NFL: Pro Bowl on weak display
By Monte Poole
The Oakland Tribune
One thing the NFL never does is leave a dollar on the sidewalk, much less relinquish one in hand. The league thrives because fans are spellbound by its product and therefore easily exploited out of their checkbooks.
With its newest incarnation of the Pro Bowl, however, the N Almighty FL is testing the limits of its considerable magnetism as well as the tolerance of its fans.
The least competitive pro football game of the year makes its annual appearance on Sunday in Miami. After 30 years during which this farce was scheduled for the week after the Super Bowl, in Hawaii, the league is trying a one-year experiment, playing the week before the Super Bowl, in the same venue in which the Super Bowl is to be played.
This automatically excludes from the Pro Bowl anyone on the roster of a team in the Super Bowl - which, by design, features the NFL's best squads. Genius, eh? It's kind of like MLB holding the Yankees and Phillies out of the All-Star Game, or the NBA barring the Lakers and Cavaliers from All-Star Weekend.
Understand, the Pro Bowl was weak enough when it was an exhibition on a tropical island, with players understandably more interested in recreation than competition. The risk of seeing the league's stars carted off the field en route to surgery always has outweighed the value of the game.
But this newest abomination of the concept is altogether fitting for this abomination of a game.
It's as if the NFL is trying to kill its own silver egg - in which case I say ice it for good. May the Pro Bowl disappear with the finality of AMC and its butt-ugly Pacer. If we can vaporize Mervyn's and Circuit City, there must be a way to extinguish the Pro Bowl.
Generally artificial, with rosters inflated with filler due to injuries and apathy, the 2010 version of the Pro Bowl is as phony as a $20 "Rolex" bought in a Times S quare doorway.
More than 30 of the original 88 players chosen for the rosters - more than one-third - won't be available for one reason or another. The number of replacements edged up every day during the past week, with 49ers linebacker Patrick Willis bowing out on Friday, due to a tender knee. Never have so many of the chosen few opted out, whether it's because of a Super Bowl obligation, or an actual injury or outright apathy.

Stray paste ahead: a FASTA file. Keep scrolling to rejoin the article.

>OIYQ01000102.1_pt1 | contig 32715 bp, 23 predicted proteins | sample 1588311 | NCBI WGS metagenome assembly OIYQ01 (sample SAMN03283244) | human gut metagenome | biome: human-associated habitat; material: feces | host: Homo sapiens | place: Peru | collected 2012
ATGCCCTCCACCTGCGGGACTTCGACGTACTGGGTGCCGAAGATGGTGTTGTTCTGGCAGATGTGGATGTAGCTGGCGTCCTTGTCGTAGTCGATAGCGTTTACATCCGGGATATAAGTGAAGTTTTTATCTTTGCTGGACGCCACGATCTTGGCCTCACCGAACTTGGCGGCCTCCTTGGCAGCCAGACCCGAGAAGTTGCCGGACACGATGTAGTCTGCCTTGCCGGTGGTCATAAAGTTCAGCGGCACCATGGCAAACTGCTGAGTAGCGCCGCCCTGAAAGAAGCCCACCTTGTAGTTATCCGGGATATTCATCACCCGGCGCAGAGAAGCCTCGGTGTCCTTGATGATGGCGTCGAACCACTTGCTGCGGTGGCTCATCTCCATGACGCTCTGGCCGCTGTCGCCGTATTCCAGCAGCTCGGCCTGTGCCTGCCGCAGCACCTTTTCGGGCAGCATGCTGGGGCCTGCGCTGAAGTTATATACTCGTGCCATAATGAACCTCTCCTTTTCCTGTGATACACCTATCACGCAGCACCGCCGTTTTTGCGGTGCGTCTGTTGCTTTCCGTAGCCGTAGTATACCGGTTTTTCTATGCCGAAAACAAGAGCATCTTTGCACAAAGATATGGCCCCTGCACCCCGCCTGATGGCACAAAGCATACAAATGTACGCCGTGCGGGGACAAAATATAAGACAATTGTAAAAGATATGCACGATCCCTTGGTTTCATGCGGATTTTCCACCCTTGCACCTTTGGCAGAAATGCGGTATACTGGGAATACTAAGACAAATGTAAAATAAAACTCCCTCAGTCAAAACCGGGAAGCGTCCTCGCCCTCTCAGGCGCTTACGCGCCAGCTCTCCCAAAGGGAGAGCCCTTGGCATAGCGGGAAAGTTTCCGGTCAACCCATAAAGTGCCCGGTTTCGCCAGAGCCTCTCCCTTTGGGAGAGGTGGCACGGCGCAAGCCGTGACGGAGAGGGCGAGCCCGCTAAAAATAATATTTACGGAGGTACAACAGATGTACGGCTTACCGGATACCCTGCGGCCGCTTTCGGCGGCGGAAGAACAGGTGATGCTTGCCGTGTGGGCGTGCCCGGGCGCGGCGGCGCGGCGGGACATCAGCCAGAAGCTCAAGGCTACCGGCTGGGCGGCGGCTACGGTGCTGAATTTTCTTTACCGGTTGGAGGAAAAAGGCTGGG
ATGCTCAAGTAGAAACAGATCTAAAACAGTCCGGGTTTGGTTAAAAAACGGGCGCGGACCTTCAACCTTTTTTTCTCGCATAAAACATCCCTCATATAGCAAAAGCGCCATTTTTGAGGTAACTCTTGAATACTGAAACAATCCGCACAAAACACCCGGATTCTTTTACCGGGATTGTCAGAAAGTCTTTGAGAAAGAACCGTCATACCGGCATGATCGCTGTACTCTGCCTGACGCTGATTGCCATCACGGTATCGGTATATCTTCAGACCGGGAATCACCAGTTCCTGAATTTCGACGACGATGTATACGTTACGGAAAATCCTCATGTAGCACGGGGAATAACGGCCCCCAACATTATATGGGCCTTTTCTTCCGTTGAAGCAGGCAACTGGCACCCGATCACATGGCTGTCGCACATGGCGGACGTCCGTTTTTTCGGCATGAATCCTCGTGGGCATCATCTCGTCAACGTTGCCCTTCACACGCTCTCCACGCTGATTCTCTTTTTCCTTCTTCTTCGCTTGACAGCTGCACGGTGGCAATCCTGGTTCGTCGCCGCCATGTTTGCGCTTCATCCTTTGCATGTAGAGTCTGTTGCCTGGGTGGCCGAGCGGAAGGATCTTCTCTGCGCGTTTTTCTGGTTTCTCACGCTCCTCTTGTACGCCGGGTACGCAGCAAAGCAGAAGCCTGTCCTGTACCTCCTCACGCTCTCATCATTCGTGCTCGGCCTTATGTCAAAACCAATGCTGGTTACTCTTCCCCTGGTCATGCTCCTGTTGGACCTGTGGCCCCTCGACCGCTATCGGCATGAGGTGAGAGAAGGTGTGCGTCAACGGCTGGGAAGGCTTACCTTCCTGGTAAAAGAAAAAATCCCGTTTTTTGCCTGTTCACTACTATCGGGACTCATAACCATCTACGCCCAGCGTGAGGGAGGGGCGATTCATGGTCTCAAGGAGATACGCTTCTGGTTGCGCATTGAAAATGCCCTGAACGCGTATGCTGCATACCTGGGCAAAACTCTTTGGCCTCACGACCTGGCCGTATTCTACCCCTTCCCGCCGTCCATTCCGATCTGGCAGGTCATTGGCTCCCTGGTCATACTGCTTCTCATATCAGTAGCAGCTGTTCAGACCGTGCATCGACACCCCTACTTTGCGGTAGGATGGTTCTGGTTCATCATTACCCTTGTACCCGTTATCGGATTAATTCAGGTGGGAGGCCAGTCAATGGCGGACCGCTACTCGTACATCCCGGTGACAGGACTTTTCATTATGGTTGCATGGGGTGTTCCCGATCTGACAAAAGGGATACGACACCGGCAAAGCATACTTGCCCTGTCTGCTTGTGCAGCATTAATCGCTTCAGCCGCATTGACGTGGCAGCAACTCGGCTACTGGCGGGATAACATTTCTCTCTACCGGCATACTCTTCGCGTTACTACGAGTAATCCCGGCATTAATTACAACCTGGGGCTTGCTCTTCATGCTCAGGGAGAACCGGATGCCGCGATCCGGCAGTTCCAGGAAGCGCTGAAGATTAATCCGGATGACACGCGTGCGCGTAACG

Peyton Manning, the league MVP, can't play because he's on a Super Bowl team. Tom Brady and Philip Rivers won't play because they're aching. Ben Roethisberger and Carson Palmer decided to stay home at eat nachos.
So the AFC quarterbacks are Matt Schaub, who had a good season, Vince Young, who missed half of the season, and David Garrard, who had a season he'd like to forget.
The NFL, however, will continue to call it the Pro Bowl, as if its best will be on display. And it will wear a lottery winner's grin while raking in mill ions in ad revenue for a game that somehow manages impressive ratings. The 2009 game outdrew the epic Lakers-Cavaliers (Kobe-vs.-LeBron) game televised by the NBA by a 3-2 ratio.
That's money. NFL preseason tickets aside, Pro Bowl TV revenue is the easiest buck an American sports league can grab.
But for how long? With so many substitutes, there is the risk some have spent three weeks on the couch recovering from the grind of the season and eating the kind of junk they've avoided since last June. Beware of pulled hamstrings and groins.
This promises to be such an affront to the idea of an "all-star" game that fans should tune out faster than ever.
Colts president Bill Polian, the NFL's most effective team executive, calls this experiment "stupid." And that's with the game in Miami. South Florida is not Honolulu but it's still an attractive place in January.
If the league decides it likes this experiment, the 2011 Pro Bowl will precede by a week Super Bowl 45, to be played at the Palace in Dallas. The following year, the games would move to ... Indianapolis.
Nothing against Indiana in the wintertime, but can you imagine the list of stars who will call in sick for that one?
The NFL needs to eliminate this upscale preseason game before there is a truly regrettable injury. Find the revenue elsewhere. Pro Bowl players don't need a Pro Bowl any more than collegiate All-Americans need an All-American Bowl.
(c) 2010, The Oakland Tribune (Oakland, Calif.).
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